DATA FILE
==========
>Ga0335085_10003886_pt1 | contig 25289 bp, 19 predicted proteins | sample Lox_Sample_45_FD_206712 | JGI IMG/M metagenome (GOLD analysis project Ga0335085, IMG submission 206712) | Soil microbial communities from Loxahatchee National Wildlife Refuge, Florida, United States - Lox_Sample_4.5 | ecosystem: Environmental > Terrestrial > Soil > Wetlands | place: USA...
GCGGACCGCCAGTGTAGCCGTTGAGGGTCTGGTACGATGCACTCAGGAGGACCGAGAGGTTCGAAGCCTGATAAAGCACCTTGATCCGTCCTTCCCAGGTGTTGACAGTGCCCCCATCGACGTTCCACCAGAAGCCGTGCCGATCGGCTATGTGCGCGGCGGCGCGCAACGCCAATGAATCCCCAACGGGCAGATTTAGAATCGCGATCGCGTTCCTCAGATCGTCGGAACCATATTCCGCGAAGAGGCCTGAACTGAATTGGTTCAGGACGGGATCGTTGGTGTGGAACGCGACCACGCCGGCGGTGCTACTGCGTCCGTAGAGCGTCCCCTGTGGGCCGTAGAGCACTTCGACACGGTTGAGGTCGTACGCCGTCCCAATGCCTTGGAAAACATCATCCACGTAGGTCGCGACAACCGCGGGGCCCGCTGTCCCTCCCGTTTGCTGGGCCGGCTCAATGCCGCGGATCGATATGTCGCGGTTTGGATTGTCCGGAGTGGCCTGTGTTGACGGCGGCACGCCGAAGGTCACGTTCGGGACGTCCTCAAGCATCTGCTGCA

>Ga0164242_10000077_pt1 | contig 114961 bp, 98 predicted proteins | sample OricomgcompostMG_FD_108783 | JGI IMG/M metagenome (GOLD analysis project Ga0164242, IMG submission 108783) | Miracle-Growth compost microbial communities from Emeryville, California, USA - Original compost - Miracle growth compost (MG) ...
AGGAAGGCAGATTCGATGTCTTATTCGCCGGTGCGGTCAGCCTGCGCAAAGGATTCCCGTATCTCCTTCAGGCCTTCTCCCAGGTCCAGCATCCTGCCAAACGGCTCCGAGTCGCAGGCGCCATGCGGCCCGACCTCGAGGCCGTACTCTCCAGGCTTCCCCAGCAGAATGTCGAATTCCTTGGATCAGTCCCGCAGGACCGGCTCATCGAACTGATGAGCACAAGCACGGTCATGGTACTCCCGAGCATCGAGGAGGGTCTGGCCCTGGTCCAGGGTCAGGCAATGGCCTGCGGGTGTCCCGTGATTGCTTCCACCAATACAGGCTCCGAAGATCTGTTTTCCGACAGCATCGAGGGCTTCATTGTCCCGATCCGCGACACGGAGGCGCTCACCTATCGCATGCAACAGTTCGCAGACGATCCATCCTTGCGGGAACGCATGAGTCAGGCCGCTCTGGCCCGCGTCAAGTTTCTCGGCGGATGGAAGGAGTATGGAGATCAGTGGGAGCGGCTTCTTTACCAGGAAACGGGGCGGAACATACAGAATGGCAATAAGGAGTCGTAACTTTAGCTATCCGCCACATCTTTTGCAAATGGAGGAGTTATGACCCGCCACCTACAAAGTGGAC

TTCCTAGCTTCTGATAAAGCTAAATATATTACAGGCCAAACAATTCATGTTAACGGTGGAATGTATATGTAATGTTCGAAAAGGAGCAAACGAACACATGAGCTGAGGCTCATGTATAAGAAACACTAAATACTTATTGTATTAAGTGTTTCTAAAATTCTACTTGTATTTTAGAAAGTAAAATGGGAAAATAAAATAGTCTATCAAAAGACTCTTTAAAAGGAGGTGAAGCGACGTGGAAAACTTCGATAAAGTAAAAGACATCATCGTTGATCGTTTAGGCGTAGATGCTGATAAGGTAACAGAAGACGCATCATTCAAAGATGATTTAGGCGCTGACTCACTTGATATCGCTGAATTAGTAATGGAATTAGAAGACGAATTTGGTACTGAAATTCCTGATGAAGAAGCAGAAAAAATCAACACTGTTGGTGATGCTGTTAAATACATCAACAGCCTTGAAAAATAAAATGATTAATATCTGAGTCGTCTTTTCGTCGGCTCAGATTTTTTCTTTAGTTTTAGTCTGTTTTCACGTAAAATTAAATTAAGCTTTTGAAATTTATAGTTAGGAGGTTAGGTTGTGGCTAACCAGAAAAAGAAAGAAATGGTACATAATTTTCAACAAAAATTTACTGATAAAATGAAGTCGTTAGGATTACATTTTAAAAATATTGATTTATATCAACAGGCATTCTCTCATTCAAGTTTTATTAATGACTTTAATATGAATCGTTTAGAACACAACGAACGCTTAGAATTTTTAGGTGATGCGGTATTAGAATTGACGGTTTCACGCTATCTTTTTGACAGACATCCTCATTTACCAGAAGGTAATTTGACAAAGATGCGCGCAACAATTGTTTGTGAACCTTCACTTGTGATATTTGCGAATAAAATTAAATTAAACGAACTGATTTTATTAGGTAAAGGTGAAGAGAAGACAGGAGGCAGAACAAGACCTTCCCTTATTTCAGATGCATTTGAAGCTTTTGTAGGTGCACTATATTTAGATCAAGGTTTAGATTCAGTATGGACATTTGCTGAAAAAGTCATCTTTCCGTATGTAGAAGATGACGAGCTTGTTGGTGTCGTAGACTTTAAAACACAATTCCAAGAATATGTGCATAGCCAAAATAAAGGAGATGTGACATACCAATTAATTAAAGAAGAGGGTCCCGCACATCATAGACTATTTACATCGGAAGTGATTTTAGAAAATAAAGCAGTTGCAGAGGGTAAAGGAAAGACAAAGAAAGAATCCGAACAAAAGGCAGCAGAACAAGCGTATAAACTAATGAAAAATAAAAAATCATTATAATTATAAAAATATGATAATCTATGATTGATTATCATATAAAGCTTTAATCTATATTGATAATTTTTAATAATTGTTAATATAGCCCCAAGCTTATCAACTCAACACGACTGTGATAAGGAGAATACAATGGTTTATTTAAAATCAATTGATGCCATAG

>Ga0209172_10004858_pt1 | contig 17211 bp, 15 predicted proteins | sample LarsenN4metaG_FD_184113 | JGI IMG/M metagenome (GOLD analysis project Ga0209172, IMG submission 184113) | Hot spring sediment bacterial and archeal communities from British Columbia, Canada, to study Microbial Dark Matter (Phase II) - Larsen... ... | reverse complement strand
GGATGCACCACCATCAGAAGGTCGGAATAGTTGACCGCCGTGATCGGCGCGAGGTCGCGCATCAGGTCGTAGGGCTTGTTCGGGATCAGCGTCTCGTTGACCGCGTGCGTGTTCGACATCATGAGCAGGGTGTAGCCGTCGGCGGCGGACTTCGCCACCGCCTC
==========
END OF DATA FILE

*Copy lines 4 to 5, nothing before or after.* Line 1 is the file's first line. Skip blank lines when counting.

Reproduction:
AGGAAGGCAGATTCGATGTCTTATTCGCCGGTGCGGTCAGCCTGCGCAAAGGATTCCCGTATCTCCTTCAGGCCTTCTCCCAGGTCCAGCATCCTGCCAAACGGCTCCGAGTCGCAGGCGCCATGCGGCCCGACCTCGAGGCCGTACTCTCCAGGCTTCCCCAGCAGAATGTCGAATTCCTTGGATCAGTCCCGCAGGACCGGCTCATCGAACTGATGAGCACAAGCACGGTCATGGTACTCCCGAGCATCGAGGAGGGTCTGGCCCTGGTCCAGGGTCAGGCAATGGCCTGCGGGTGTCCCGTGATTGCTTCCACCAATACAGGCTCCGAAGATCTGTTTTCCGACAGCATCGAGGGCTTCATTGTCCCGATCCGCGACACGGAGGCGCTCACCTATCGCATGCAACAGTTCGCAGACGATCCATCCTTGCGGGAACGCATGAGTCAGGCCGCTCTGGCCCGCGTCAAGTTTCTCGGCGGATGGAAGGAGTATGGAGATCAGTGGGAGCGGCTTCTTTACCAGGAAACGGGGCGGAACATACAGAATGGCAATAAGGAGTCGTAACTTTAGCTATCCGCCACATCTTTTGCAAATGGAGGAGTTATGACCCGCCACCTACAAAGTGGAC

TTCCTAGCTTCTGATAAAGCTAAATATATTACAGGCCAAACAATTCATGTTAACGGTGGAATGTATATGTAATGTTCGAAAAGGAGCAAACGAACACATGAGCTGAGGCTCATGTATAAGAAACACTAAATACTTATTGTATTAAGTGTTTCTAAAATTCTACTTGTATTTTAGAAAGTAAAATGGGAAAATAAAATAGTCTATCAAAAGACTCTTTAAAAGGAGGTGAAGCGACGTGGAAAACTTCGATAAAGTAAAAGACATCATCGTTGATCGTTTAGGCGTAGATGCTGATAAGGTAACAGAAGACGCATCATTCAAAGATGATTTAGGCGCTGACTCACTTGATATCGCTGAATTAGTAATGGAATTAGAAGACGAATTTGGTACTGAAATTCCTGATGAAGAAGCAGAAAAAATCAACACTGTTGGTGATGCTGTTAAATACATCAACAGCCTTGAAAAATAAAATGATTAATATCTGAGTCGTCTTTTCGTCGGCTCAGATTTTTTCTTTAGTTTTAGTCTGTTTTCACGTAAAATTAAATTAAGCTTTTGAAATTTATAGTTAGGAGGTTAGGTTGTGGCTAACCAGAAAAAGAAAGAAATGGTACATAATTTTCAACAAAAATTTACTGATAAAATGAAGTCGTTAGGATTACATTTTAAAAATATTGATTTATATCAACAGGCATTCTCTCATTCAAGTTTTATTAATGACTTTAATATGAATCGTTTAGAACACAACGAACGCTTAGAATTTTTAGGTGATGCGGTATTAGAATTGACGGTTTCACGCTATCTTTTTGACAGACATCCTCATTTACCAGAAGGTAATTTGACAAAGATGCGCGCAACAATTGTTTGTGAACCTTCACTTGTGATATTTGCGAATAAAATTAAATTAAACGAACTGATTTTATTAGGTAAAGGTGAAGAGAAGACAGGAGGCAGAACAAGACCTTCCCTTATTTCAGATGCATTTGAAGCTTTTGTAGGTGCACTATATTTAGATCAAGGTTTAGATTCAGTATGGACATTTGCTGAAAAAGTCATCTTTCCGTATGTAGAAGATGACGAGCTTGTTGGTGTCGTAGACTTTAAAACACAATTCCAAGAATATGTGCATAGCCAAAATAAAGGAGATGTGACATACCAATTAATTAAAGAAGAGGGTCCCGCACATCATAGACTATTTACATCGGAAGTGATTTTAGAAAATAAAGCAGTTGCAGAGGGTAAAGGAAAGACAAAGAAAGAATCCGAACAAAAGGCAGCAGAACAAGCGTATAAACTAATGAAAAATAAAAAATCATTATAATTATAAAAATATGATAATCTATGATTGATTATCATATAAAGCTTTAATCTATATTGATAATTTTTAATAATTGTTAATATAGCCCCAAGCTTATCAACTCAACACGACTGTGATAAGGAGAATACAATGGTTTATTTAAAATCAATTGATGCCATAG